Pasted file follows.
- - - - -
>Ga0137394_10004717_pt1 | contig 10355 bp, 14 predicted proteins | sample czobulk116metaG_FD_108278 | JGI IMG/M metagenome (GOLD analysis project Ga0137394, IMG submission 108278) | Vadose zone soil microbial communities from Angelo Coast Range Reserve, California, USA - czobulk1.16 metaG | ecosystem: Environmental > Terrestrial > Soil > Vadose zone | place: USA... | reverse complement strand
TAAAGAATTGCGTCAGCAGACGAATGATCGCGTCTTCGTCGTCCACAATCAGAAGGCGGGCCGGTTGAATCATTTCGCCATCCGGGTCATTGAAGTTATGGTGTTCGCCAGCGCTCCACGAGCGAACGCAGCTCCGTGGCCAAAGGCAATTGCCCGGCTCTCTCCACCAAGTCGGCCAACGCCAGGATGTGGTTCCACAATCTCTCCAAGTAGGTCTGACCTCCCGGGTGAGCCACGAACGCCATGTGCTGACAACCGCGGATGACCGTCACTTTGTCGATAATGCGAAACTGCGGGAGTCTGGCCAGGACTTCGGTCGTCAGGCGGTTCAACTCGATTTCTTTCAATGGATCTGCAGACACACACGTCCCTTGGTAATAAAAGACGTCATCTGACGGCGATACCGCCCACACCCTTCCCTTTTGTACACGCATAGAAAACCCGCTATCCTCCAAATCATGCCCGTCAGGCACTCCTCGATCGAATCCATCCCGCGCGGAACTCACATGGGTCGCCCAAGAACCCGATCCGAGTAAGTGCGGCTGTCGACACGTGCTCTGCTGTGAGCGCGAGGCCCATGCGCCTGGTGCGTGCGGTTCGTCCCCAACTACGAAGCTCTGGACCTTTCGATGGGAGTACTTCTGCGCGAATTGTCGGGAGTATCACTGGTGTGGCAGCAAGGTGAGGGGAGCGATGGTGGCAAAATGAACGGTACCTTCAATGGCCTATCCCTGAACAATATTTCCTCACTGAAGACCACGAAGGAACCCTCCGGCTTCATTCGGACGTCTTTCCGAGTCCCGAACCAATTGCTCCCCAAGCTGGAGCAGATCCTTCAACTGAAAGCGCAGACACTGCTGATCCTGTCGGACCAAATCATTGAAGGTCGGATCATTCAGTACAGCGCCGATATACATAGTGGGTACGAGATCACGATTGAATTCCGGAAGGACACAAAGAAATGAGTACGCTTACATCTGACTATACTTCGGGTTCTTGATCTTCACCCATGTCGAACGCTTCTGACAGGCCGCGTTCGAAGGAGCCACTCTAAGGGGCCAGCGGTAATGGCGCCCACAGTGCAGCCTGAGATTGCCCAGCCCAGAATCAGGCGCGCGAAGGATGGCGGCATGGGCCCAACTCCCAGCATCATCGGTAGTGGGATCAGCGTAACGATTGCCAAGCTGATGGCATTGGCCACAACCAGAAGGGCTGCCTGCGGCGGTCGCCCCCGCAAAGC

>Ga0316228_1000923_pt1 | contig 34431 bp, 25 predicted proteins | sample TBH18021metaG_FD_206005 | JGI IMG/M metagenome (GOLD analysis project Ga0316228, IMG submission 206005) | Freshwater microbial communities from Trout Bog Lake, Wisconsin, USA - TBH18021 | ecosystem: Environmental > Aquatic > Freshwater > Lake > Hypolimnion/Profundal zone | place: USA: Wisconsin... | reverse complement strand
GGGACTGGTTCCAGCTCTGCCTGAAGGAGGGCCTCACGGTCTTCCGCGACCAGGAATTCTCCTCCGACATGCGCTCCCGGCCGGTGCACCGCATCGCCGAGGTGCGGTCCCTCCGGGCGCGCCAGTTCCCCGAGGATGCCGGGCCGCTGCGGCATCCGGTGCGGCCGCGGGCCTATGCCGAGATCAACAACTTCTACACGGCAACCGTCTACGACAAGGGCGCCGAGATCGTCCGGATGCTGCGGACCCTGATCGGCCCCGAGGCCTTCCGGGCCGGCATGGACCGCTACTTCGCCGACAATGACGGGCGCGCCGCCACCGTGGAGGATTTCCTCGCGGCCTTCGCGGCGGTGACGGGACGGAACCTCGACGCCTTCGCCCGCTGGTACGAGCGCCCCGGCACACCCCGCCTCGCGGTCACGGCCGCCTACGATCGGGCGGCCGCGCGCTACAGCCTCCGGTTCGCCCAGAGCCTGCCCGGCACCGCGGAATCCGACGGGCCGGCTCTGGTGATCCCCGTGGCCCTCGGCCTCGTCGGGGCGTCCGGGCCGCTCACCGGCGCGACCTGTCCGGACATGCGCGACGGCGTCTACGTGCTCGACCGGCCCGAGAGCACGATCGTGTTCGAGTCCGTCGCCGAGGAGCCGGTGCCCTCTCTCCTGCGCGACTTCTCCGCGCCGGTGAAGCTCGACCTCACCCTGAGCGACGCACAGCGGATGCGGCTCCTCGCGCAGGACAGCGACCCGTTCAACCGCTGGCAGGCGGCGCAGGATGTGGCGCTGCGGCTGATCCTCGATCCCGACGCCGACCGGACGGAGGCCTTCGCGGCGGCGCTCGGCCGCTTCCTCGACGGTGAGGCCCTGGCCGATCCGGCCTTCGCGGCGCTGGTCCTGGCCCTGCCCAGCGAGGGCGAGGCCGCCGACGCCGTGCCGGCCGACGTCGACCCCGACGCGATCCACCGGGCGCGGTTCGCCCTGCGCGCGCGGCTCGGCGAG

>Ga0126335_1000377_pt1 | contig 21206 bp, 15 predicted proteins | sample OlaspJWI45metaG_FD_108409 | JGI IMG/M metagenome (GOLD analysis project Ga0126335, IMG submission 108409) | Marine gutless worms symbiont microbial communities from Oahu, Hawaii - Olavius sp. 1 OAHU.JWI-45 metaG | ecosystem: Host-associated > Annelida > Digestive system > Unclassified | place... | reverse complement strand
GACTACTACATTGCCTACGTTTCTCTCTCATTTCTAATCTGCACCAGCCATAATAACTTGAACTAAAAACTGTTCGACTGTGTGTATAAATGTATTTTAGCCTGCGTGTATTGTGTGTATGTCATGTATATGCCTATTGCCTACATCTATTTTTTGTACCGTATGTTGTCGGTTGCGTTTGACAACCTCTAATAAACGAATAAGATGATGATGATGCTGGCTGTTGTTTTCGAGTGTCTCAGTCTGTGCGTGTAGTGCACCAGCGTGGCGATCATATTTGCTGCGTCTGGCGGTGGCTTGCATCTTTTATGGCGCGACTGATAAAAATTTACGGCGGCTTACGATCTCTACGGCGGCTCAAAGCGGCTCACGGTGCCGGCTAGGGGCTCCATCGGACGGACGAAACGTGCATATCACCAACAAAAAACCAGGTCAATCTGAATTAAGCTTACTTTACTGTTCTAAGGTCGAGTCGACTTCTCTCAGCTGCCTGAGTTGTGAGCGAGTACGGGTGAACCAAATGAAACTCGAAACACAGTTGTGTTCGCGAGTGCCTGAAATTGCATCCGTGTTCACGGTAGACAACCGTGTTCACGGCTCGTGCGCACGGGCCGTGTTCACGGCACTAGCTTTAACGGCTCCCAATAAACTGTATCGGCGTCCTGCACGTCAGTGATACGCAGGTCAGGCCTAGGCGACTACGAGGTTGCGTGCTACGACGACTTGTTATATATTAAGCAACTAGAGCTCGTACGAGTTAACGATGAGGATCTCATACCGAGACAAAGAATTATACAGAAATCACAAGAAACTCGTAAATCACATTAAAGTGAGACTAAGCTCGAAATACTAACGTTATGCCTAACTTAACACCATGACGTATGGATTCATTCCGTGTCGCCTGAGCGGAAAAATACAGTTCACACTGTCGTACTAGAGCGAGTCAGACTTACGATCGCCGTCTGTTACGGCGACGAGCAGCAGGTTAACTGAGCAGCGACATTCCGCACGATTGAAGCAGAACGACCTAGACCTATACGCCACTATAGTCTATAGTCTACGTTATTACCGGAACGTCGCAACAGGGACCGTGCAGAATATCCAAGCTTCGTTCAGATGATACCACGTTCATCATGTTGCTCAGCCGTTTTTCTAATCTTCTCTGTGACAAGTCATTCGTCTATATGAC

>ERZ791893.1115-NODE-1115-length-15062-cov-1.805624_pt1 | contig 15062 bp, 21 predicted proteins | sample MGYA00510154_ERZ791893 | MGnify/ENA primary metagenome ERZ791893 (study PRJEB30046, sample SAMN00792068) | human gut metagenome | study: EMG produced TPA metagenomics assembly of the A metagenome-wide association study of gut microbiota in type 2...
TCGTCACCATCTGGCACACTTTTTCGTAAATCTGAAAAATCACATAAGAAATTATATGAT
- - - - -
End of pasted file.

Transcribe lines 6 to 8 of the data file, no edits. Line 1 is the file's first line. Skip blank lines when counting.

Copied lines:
GACTACTACATTGCCTACGTTTCTCTCTCATTTCTAATCTGCACCAGCCATAATAACTTGAACTAAAAACTGTTCGACTGTGTGTATAAATGTATTTTAGCCTGCGTGTATTGTGTGTATGTCATGTATATGCCTATTGCCTACATCTATTTTTTGTACCGTATGTTGTCGGTTGCGTTTGACAACCTCTAATAAACGAATAAGATGATGATGATGCTGGCTGTTGTTTTCGAGTGTCTCAGTCTGTGCGTGTAGTGCACCAGCGTGGCGATCATATTTGCTGCGTCTGGCGGTGGCTTGCATCTTTTATGGCGCGACTGATAAAAATTTACGGCGGCTTACGATCTCTACGGCGGCTCAAAGCGGCTCACGGTGCCGGCTAGGGGCTCCATCGGACGGACGAAACGTGCATATCACCAACAAAAAACCAGGTCAATCTGAATTAAGCTTACTTTACTGTTCTAAGGTCGAGTCGACTTCTCTCAGCTGCCTGAGTTGTGAGCGAGTACGGGTGAACCAAATGAAACTCGAAACACAGTTGTGTTCGCGAGTGCCTGAAATTGCATCCGTGTTCACGGTAGACAACCGTGTTCACGGCTCGTGCGCACGGGCCGTGTTCACGGCACTAGCTTTAACGGCTCCCAATAAACTGTATCGGCGTCCTGCACGTCAGTGATACGCAGGTCAGGCCTAGGCGACTACGAGGTTGCGTGCTACGACGACTTGTTATATATTAAGCAACTAGAGCTCGTACGAGTTAACGATGAGGATCTCATACCGAGACAAAGAATTATACAGAAATCACAAGAAACTCGTAAATCACATTAAAGTGAGACTAAGCTCGAAATACTAACGTTATGCCTAACTTAACACCATGACGTATGGATTCATTCCGTGTCGCCTGAGCGGAAAAATACAGTTCACACTGTCGTACTAGAGCGAGTCAGACTTACGATCGCCGTCTGTTACGGCGACGAGCAGCAGGTTAACTGAGCAGCGACATTCCGCACGATTGAAGCAGAACGACCTAGACCTATACGCCACTATAGTCTATAGTCTACGTTATTACCGGAACGTCGCAACAGGGACCGTGCAGAATATCCAAGCTTCGTTCAGATGATACCACGTTCATCATGTTGCTCAGCCGTTTTTCTAATCTTCTCTGTGACAAGTCATTCGTCTATATGAC

>ERZ791893.1115-NODE-1115-length-15062-cov-1.805624_pt1 | contig 15062 bp, 21 predicted proteins | sample MGYA00510154_ERZ791893 | MGnify/ENA primary metagenome ERZ791893 (study PRJEB30046, sample SAMN00792068) | human gut metagenome | study: EMG produced TPA metagenomics assembly of the A metagenome-wide association study of gut microbiota in type 2...
TCGTCACCATCTGGCACACTTTTTCGTAAATCTGAAAAATCACATAAGAAATTATATGAT